- Nature and scope of the emergency;
- Actions necessary to control the immediate impacts of the emergency;
- Potential adverse effects of the proposed action;
- Components of the NEPA process that the agency can follow and provide value to decision making (e.g., coordination with affected agencies and the public);
- Duration of the emergency; and
- Potential mitigation measures.
For Less than Significant or Uncertain Impacts
When agencies are considering emergency actions with less than significant or uncertain impacts, NEPA planners can prepare a concise, focused EA (yes, even more concise and more focused than we do normally!). Alternative arrangements, as outlined at 40 CFR 1506.12, do not apply because the environmental impacts are not expected to be significant. Some agencies have developed specific procedures for preparing EAs for emergency actions (e.g., the Department of Interior here).
An agency can prepare a concise and focused EA in a short time in those situations where:
- There is not statutory exemption from NEPA;
- Use of a Categorical Exclusion is not available;
- An existing NEPA analysis does not cover the proposed emergency action; and,
- The potential impacts of the proposed emergency response action(s) are not likely to be significant.
The resulting concise and focused EA should cover the following areas in a succinct manner:
- The purpose and need for the emergency action(s);
- The description of environmental impacts; and,
- A list of agencies and persons consulted.
An example purpose and need for an action would be “This agency is preparing to erect a temporary emergency response facility to replace facilities destroyed by contamination to facilitate relief efforts in an effort to minimize adverse health conditions.”
It is also a recommended time and space saver to aggressively incorporate, by referencing prior reports, data, analyses, and other information in the EA. The agency should be clear and concise about its conclusions and their bases for their determination. As part of the effort, agencies must continue to notify and inform the public and relevant federal, state, tribal, and local agency representatives to the extent practicable during and after the emergency.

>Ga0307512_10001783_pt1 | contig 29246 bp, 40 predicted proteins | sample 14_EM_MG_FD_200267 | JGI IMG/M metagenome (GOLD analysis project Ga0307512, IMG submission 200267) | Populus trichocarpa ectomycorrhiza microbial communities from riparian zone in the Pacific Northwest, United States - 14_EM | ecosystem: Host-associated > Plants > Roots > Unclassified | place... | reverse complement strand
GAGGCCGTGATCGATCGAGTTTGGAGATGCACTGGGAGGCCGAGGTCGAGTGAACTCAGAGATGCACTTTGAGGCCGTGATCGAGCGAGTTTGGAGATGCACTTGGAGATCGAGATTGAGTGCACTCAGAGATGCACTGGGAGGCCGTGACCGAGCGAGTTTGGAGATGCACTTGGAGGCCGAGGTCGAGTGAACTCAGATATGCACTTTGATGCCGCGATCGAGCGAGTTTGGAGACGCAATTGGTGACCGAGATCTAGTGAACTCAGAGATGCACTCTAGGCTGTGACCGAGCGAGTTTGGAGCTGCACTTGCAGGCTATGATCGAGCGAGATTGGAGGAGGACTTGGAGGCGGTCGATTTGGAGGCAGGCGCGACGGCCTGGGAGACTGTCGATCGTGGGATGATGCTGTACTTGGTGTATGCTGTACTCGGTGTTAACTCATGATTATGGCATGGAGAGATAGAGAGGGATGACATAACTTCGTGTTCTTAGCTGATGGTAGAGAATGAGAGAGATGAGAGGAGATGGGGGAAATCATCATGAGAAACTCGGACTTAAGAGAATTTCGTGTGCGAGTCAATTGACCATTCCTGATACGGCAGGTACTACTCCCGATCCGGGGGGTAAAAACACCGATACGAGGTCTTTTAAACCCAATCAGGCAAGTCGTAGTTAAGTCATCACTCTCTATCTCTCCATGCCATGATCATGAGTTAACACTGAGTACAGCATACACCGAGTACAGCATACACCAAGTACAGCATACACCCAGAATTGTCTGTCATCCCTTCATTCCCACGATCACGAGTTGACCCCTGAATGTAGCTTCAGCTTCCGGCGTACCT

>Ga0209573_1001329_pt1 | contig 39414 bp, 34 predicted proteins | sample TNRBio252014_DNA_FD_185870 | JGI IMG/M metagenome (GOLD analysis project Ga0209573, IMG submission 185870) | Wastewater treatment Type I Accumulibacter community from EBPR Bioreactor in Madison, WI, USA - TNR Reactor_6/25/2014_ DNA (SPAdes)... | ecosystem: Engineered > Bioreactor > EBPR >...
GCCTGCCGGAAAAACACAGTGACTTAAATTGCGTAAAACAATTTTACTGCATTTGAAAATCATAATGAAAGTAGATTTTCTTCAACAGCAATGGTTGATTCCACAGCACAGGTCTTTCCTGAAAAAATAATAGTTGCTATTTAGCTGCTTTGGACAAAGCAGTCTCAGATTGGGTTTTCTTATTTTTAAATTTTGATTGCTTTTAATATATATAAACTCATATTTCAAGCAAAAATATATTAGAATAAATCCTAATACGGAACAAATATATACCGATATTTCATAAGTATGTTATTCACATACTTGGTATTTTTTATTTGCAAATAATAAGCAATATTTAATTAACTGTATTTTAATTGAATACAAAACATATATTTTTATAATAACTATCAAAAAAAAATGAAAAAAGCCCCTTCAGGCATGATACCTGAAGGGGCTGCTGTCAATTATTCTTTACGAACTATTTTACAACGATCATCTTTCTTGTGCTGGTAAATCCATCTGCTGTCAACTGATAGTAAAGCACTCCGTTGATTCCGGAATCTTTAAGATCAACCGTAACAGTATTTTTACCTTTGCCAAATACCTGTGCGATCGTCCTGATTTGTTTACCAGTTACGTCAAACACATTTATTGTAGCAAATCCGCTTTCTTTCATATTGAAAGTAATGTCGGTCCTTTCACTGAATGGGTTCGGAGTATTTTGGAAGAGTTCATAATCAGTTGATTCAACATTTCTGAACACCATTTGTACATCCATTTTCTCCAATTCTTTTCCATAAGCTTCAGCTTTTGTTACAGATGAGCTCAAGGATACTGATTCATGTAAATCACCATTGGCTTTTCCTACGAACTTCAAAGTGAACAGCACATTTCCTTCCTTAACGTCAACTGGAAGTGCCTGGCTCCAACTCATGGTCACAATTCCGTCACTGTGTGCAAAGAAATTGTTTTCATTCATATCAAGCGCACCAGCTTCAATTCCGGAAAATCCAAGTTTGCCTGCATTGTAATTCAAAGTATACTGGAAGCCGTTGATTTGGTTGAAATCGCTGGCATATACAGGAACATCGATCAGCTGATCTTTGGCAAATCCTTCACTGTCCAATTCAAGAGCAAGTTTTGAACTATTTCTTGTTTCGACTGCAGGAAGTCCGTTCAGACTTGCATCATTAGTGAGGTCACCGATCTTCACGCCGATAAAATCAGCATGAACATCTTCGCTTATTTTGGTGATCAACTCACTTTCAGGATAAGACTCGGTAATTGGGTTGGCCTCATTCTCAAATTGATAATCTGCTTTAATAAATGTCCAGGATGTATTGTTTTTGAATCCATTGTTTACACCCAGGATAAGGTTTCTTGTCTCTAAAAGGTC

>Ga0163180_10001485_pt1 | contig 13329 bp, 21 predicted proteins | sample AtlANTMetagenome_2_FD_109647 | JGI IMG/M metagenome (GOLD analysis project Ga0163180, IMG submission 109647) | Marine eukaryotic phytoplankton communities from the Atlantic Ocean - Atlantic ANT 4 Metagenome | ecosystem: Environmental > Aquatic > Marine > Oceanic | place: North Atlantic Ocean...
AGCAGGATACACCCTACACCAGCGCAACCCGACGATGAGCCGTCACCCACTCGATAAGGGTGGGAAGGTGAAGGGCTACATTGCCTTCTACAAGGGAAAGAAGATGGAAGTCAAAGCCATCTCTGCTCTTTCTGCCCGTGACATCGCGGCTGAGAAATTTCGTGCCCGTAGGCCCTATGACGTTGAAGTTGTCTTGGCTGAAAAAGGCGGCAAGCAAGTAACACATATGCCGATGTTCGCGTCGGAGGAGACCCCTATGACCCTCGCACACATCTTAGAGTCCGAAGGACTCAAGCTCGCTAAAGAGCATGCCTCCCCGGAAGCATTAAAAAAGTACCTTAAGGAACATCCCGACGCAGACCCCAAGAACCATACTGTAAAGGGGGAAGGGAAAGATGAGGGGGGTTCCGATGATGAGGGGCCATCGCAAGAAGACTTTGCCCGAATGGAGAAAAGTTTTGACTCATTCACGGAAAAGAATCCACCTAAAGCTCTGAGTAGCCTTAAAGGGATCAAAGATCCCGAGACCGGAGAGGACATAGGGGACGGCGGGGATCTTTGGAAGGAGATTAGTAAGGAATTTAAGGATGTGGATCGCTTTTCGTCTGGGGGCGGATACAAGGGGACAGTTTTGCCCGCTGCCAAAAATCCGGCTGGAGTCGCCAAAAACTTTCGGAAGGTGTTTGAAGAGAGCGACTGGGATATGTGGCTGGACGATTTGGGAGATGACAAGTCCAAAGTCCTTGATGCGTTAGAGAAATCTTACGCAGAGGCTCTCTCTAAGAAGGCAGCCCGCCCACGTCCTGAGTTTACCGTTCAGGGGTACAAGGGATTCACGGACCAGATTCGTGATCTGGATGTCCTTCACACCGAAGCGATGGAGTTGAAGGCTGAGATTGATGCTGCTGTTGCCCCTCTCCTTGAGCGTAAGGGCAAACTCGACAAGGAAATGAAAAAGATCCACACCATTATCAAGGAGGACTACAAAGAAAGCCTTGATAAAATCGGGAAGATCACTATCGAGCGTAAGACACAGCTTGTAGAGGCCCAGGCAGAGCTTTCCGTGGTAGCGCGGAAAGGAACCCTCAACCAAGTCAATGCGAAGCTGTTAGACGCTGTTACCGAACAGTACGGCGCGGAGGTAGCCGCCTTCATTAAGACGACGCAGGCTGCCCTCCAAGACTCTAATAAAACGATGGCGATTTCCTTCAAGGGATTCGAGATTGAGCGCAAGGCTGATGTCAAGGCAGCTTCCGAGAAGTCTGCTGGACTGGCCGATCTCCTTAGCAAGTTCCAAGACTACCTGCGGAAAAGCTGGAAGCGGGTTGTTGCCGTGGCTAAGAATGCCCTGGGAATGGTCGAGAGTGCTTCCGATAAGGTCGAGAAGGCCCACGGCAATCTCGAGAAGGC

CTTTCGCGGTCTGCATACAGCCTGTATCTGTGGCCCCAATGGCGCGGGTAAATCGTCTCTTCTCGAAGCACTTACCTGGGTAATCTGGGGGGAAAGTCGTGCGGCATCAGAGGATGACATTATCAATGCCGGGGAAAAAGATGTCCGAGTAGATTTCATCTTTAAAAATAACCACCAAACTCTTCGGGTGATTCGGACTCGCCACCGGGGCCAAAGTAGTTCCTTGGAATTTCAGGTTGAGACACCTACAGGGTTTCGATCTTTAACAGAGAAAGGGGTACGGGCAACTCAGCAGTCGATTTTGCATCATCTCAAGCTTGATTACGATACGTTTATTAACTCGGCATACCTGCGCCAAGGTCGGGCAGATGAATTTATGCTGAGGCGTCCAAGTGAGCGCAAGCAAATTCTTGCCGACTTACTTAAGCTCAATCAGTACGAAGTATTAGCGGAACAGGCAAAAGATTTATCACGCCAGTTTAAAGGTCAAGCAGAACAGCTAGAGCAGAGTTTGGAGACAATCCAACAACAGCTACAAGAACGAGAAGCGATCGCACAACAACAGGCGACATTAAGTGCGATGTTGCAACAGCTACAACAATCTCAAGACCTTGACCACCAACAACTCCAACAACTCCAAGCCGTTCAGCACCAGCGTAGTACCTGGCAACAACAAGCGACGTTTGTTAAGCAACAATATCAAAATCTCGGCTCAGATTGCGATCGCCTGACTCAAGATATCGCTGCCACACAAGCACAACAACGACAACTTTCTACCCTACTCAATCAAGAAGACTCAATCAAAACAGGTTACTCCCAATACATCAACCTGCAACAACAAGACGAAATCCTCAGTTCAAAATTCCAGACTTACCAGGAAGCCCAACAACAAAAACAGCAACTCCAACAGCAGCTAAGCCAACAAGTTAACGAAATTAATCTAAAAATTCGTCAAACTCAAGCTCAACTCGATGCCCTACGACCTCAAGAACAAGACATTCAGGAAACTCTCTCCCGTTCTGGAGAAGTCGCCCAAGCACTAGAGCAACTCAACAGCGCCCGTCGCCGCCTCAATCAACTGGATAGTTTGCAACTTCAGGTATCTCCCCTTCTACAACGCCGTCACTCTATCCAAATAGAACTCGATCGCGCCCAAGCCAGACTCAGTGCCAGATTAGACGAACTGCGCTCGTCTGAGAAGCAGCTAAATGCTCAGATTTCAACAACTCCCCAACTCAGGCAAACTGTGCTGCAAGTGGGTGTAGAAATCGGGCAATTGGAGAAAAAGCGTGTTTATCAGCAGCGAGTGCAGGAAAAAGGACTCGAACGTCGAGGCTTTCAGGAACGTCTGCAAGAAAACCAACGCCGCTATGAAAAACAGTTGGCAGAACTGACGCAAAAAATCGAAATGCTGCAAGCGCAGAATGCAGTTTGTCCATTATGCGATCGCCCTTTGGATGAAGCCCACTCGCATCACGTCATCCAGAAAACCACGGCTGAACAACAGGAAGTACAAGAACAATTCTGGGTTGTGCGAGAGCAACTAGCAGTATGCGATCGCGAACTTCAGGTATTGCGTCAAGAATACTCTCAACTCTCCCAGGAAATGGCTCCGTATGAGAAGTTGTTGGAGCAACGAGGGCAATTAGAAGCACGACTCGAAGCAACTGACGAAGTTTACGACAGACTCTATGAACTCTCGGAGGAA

Finally, remember that related but non-emergency actions remain subject to normal NEPA review. As part of the follow-on NEPA review the agency should conduct public engagement and notification.
If you are ever faced with supporting the immediate recovery or response actions for an emergency, review the provided decision tree and take the appropriate steps for your scenario, and coordinate with your agency environmental planners and attorneys, and if needed, the CEQ. And, of course, you can always call us here at Scout to help you navigate the emergency NEPA arrangements. Finally, if you never need to use emergency NEPA, at the very least, keep preparing concise NEPA documents to foster excellent actions!
Scout Environmental is ready to help with your Emergency NEPA needs. Please contact us at firstname.lastname@example.org
Information from the graphic above is derived from CEQ’s Emergencies and NEPA Guidance, September 14, 2020.